Join the Voices 5M

join_voices_001I was really looking forward to this race. Two weeks had passed since I ran my first marathon and I was getting over the disappointment of missing my target time. I had taken it relatively easy over the intervening fortnight, clocking up just shy of 30 miles over five different runs. Just enough to keep myself in race shape but not too much to put unnecessary stress on my legs after the damage they sustained in Philadelphia. On the morning of the race I felt strong, so strong that as I was leaving I promised Jess I would do a personal best. My pre-race routine had gone well, I was dressed and ready for competition. I felt like I had a good time in me, and hoped that posting a personal best could erase the last shreds of doubt that still clung to my psyche after the marathon.

I arrived early at the start area and picked up my bib. I was in the 3000’s – and therefore starting toward the front of the field which helped me relax. After the slow start in Philly I am definitely becoming more conscious of my starting place and the early miles. Sitting towards the front alongside other reasonably fast runners, I figured I wouldn’t have to worry about blowing my target pace in the first mile.

My last 5M race was also my first one back from tendonitis of the knee, so my personal best for the distance was a modest 47:40. Setting a new personal best in this race was almost mandatory. I was targeting a 42:30 time, which works out to 8:30 per mile pace. I felt like I was in decent condition following the marathon, and the sessions since then had gone reasonably well including some high tempo runs. Anything better than that would be a massive bonus.

By the time the race started I was eager to get going. We moved off from our corral fairly slowly but quickly got going by the time we crossed the start line. The pace was high as swept around the southern end of Central Park, but nothing I couldn’t handle. In fact, even though I knew the pace was high I felt like I was coasting along. It was just a matter of checking my confidence and not burning out too early. As we passed the first mile marker I glanced at my watch and was delighted to see a time of 8:07. The second mile was up the east side drive, including Cat Hill and behind the art museum. Passing the two mile marker around 86th St, I was maintaining my fast pace. We continued up the east side to the 102nd St transverse and I hit three miles at 24:25. My early pace was starting to effect my legs though, and I could feel the workload taking it’s toll. However, I was in no mood to slow down and I pushed on – relentlessly pursuing a new(er) personal best.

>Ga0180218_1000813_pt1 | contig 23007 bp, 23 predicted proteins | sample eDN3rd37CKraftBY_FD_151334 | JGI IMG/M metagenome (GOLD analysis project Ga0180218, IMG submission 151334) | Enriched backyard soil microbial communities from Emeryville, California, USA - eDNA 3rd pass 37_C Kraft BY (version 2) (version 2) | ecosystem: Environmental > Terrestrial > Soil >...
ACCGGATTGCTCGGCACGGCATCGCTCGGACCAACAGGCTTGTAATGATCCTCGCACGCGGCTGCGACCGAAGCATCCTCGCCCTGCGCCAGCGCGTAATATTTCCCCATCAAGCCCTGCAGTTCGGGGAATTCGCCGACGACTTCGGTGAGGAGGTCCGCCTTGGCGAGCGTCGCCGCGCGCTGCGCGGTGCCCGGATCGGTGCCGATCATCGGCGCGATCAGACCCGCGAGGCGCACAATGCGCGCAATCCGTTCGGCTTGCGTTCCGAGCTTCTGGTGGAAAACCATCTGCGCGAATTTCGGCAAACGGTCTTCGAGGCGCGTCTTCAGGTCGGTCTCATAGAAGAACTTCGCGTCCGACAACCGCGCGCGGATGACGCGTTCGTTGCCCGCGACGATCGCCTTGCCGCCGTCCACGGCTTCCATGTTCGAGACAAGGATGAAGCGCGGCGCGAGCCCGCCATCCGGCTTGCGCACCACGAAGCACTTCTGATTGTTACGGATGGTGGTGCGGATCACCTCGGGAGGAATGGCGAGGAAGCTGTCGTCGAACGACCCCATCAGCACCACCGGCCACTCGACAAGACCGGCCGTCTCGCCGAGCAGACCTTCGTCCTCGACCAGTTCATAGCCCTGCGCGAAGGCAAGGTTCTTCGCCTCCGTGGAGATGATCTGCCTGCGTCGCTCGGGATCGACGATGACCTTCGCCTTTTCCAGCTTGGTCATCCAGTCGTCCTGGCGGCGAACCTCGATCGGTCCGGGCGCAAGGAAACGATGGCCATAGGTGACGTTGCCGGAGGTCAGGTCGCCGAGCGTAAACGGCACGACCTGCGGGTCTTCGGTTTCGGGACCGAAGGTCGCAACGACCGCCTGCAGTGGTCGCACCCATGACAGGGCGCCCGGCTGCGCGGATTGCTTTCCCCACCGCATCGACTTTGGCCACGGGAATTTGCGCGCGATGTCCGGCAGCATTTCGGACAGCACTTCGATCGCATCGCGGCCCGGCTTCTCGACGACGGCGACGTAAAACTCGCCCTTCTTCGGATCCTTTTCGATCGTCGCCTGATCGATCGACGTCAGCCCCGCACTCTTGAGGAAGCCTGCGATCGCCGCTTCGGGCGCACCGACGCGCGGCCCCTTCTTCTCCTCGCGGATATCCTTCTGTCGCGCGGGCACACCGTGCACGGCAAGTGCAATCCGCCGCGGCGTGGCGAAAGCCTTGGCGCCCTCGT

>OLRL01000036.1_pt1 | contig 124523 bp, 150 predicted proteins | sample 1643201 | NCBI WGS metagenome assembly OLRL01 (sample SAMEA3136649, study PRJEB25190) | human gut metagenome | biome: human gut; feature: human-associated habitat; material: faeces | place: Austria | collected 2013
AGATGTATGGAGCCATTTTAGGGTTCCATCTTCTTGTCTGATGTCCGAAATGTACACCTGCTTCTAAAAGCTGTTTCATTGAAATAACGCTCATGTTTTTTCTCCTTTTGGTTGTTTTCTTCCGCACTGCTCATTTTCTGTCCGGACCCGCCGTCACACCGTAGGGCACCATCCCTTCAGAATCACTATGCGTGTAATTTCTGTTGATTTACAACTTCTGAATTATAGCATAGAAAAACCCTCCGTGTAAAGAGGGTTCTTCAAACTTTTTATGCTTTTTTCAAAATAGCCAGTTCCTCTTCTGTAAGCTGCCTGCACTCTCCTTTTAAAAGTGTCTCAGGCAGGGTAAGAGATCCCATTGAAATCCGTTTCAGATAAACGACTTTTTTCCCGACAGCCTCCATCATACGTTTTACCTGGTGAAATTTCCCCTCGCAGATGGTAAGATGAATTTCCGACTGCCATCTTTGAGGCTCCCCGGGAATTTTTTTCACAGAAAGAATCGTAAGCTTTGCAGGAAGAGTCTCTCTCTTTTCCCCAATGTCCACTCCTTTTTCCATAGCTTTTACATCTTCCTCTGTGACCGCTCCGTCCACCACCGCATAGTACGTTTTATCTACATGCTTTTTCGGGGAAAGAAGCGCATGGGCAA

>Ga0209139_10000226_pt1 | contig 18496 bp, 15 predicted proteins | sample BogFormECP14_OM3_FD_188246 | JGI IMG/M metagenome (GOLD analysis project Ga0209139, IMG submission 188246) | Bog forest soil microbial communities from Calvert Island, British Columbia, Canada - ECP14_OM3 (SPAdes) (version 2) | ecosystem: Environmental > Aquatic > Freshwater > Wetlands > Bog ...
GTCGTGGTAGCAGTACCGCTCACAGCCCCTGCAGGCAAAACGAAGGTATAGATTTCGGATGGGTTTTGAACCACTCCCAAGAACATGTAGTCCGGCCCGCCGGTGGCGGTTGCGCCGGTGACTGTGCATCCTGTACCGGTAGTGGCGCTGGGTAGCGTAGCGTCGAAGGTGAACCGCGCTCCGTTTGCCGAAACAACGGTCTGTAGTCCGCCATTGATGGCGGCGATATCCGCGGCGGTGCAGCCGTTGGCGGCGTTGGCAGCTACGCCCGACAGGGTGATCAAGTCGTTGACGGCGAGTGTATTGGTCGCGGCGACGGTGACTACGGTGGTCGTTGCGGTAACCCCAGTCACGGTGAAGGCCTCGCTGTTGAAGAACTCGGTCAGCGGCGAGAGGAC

At the mile three marker my mind started to calculate and I quickly realized I was on course for a 41:00 time. Considering my pre-race goal, that would very impressive and would also reflect an improved per mile pace over any of my previous races: from 8:13 down to 8:10. If you’ve run this 5 mile route around Central Park before you’ll know that the next mile or so, over the three sisters on the west side, can be the hardest of all. This is where the temptation to slow down or walk was the strongest, but again I pushed on. I was sticking with the runners around me and felt like losing contact with them would be a bitter mental blow at this late stage.

By the top of the third hill we had passed the four mile marker and my time was 32:30. Knowing the last mile was mostly downhill, I made the decision to push myself even harder and go for the 40:00 barrier. It was a stretch at that point, but I felt like I could at least make the effort. I may miss by a few seconds, but at least I had to try. And so I dug in …

Every stride became a litte bit longer. Every breathe became a little bit deeper. I started to pass other runners who had been in front of me for the last mile or two. I passed someone hold a sign that said, “put the hammer down” and so I did. In my mind, every marshall and supporter was cheering for me – I used every single clap, shout, and cheer to spur me on. I knew I was going fast, I just didn’t know if it would be enough or if I could sustain the effort.

As we turned left at the 72nd St transverse I could see the finish line and the clock above it counting down. My lungs felt like they were going to explode as the strain of the last few yards registered. But I pushed on – focused only on the clock and putting one foot in front of the other. I had nothing left to give as I crossed the line and stopped my watch. And then I looked … my watch said 39:56. It was unofficial of course, but I swear I had to look at my watch two or three times to confirm that I had indeed run 5 miles in under 40 minutes.

I took some water, a bagel and an apple from the volunteers and found a bench to sit. Only after I caught my breathe and took on some sustanence did I fully absorb my accomplishment. My time was far better than I imagined. Five miles in under 40 minutes is a major achievement and represents a pretty nifty pace of 7:59 per mile! Breaking eight minutes per mile is a major threshold for me, something I have never accomplished beyond a mile and it’s also the type of encouragement I needed to move past my marathon experience. I’m not going out competing for an Olympics place or anything, but at a minimum this tells me that all that marathon training had benefits and just cause I didn’t get to reap them in Philadelphia, doesn’t mean it was all to waste. Far from it in fact!

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